Happy Friday lunch time! I sit nearly alone in the office as it is 12:45 pm and nearly everyone has scurried out as if a school bell has gone off to dismiss everyone to their nearest favorite cafe or food truck for the midday breather. Onboarders are quick to debate the economics of a local lunch, creating elaborate arguments for the top spots based on equations of price/value (“their salads have unlimited toppings” “but you have to pay extra for avocado”), customer service (“the sandwich guys are rude so I’d rather go to the taco truck”) and opportunity cost (“yeah but then you have to stand outside and freeze in line”). One thing we don’t have to debate about is free lunch – it doesn’t exist in the Financial District!
It’s been a long time since the original “free lunch” prompted economists to remind us there’s no such thing as one. Saloon patrons in the late 19th century were often treated to a free meal in exchange for a drink. In turn, the saloon raked in the cash as lunching patrons munched on heavily-salted foods like crackers and ham and cheese and ordered more and more rounds of beer. (I’m sure you’ve noticed this is still in practice today; Destination’s mac and cheese Mondays here in NYC get me every time.)
Not quite as long ago, but a solid 5 years ago (geez) our CEO Marc Siden reminded us of the price of “free” data:
“Let’s play a game of what if’s shall we? What if Mercedes started putting used parts in their cars because it saved money? What if they replaced the wood panels with plastic and the leather seats with vinyl? What if they cut out their exceptional service? What if they did this for a year, and when the economy turned around, they went back to being the best at what they did? Would we look at them the same?”
Much has changed in the scope of the local data market, but the principles remain the same. Free and low cost data flows free, but who is winning here? In January we talked about what websites lose when they implement a “free” widget. Today, I’ll argue that our industry is plagued by challenges similar to what happens to privacy on the ad-supported “free” internet. At the WSJ Data Transparency Code-a-thon last April, a team sought to demonstrate what that price is through a browser calculator they created. As their team explained:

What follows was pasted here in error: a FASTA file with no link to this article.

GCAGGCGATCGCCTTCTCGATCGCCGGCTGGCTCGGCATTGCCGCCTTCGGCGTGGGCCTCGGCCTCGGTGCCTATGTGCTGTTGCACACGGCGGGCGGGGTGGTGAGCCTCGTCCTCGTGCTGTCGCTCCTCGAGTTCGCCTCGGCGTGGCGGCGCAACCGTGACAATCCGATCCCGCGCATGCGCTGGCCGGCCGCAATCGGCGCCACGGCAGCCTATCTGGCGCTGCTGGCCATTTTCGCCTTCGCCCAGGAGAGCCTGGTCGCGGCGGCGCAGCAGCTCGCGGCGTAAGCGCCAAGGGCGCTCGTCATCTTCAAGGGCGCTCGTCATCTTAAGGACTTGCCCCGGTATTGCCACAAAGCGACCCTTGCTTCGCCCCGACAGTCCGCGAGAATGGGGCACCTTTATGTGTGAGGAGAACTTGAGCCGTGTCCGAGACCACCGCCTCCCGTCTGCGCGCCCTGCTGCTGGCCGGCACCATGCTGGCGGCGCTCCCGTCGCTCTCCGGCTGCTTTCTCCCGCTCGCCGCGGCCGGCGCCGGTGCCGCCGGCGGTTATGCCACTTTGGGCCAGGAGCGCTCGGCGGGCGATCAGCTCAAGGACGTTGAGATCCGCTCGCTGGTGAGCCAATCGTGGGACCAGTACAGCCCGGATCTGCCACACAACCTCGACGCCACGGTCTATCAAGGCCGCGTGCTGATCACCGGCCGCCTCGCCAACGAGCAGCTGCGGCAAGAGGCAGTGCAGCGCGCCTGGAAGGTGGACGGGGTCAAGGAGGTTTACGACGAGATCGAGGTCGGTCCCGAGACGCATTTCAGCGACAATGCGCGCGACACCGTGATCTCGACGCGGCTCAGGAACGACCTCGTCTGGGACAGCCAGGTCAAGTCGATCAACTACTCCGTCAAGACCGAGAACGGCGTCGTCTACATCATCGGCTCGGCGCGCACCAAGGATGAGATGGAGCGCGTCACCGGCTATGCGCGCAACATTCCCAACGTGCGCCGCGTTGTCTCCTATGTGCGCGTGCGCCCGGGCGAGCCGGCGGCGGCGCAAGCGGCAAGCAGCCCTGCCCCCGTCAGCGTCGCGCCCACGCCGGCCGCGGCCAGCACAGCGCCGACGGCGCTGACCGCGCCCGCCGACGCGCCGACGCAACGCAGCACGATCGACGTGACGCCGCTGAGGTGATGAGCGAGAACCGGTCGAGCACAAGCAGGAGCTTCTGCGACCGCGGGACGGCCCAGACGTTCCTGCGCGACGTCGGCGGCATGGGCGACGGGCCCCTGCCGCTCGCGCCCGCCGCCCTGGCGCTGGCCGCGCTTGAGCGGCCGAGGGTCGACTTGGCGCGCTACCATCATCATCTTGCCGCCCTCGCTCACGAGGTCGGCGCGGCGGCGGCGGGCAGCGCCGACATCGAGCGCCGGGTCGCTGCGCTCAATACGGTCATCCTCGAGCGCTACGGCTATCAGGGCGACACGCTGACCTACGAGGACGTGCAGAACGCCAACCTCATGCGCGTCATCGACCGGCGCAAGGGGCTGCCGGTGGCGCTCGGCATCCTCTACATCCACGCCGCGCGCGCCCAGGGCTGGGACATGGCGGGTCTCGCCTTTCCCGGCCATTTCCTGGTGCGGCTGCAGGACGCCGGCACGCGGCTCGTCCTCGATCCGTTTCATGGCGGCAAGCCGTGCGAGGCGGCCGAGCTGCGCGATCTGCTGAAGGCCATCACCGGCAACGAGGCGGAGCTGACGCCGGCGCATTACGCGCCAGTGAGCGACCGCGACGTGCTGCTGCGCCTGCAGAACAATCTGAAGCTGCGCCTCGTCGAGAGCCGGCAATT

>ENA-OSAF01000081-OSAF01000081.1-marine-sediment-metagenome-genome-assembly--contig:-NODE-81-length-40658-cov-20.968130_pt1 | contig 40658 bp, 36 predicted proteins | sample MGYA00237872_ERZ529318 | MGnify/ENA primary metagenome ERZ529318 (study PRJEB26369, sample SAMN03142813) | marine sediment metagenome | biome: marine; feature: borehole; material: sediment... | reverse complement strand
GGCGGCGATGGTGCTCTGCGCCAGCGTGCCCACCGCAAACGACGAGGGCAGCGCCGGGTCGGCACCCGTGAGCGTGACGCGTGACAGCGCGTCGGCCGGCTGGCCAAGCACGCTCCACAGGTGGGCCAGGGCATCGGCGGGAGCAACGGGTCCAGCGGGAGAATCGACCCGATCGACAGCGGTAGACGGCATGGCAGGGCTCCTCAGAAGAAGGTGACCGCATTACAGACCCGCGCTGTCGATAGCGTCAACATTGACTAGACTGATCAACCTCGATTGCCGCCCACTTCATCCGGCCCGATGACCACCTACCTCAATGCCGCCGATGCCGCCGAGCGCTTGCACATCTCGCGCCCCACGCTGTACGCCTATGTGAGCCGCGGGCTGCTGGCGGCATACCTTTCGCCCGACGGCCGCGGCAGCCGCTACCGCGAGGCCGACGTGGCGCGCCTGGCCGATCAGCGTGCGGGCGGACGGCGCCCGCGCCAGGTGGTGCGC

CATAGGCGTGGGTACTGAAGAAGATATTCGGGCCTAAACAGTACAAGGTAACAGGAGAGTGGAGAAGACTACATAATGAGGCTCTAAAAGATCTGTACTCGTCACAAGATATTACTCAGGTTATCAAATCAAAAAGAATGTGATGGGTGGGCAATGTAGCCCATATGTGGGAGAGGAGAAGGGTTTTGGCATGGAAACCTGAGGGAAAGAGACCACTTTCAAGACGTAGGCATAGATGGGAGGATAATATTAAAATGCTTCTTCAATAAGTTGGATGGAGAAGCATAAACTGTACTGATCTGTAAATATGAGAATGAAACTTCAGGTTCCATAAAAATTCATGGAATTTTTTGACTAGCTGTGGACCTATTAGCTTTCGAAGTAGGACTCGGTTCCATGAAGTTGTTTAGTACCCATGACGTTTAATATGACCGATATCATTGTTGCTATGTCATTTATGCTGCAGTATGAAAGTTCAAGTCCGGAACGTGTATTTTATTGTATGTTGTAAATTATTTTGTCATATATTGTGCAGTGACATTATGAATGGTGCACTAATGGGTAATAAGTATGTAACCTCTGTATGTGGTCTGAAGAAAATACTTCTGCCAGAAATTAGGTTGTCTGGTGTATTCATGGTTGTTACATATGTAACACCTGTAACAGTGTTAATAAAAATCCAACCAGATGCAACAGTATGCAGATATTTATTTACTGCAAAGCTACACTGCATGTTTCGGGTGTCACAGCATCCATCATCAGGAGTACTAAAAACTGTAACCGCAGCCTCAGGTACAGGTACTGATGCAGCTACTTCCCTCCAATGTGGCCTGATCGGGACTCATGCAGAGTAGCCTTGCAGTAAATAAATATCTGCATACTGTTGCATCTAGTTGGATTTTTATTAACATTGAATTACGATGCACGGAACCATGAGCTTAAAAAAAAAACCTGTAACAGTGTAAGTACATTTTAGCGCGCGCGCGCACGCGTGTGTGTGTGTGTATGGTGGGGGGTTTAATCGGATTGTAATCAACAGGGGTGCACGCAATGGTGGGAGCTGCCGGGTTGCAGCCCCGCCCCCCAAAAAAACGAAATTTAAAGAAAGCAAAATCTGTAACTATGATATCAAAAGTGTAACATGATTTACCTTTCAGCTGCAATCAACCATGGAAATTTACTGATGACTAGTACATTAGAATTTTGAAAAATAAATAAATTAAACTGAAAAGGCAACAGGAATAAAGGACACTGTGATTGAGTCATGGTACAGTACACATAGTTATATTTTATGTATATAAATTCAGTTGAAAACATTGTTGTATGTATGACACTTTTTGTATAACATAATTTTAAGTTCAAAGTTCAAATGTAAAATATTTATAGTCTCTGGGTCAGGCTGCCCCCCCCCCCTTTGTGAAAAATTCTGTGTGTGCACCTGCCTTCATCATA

“The ‘free’ internet is an example of ‘deceptive framing,’ the presentation of an “incomplete and biased representation of a decision problem that misleads their perception and analysis of the problem, and thereby misleads their entire decision-making process.’ Deceptive framing enables one to, ‘present a narrow way of thinking that focuses on only one or a few aspects of a more complex decision problem…’”
Free and low cost services have a way of seducing us to behave irrationally, as my favorite behavioral economist Dan Ariely points out time and time again.
We’ve heard too many stories of clients who’ve come to us from a pile of data they didn’t know how to turn into information. My sole suggestion today, no matter what stage you are in that project: don’t rule out the opportunity costs that will inevitably come from investing less up front.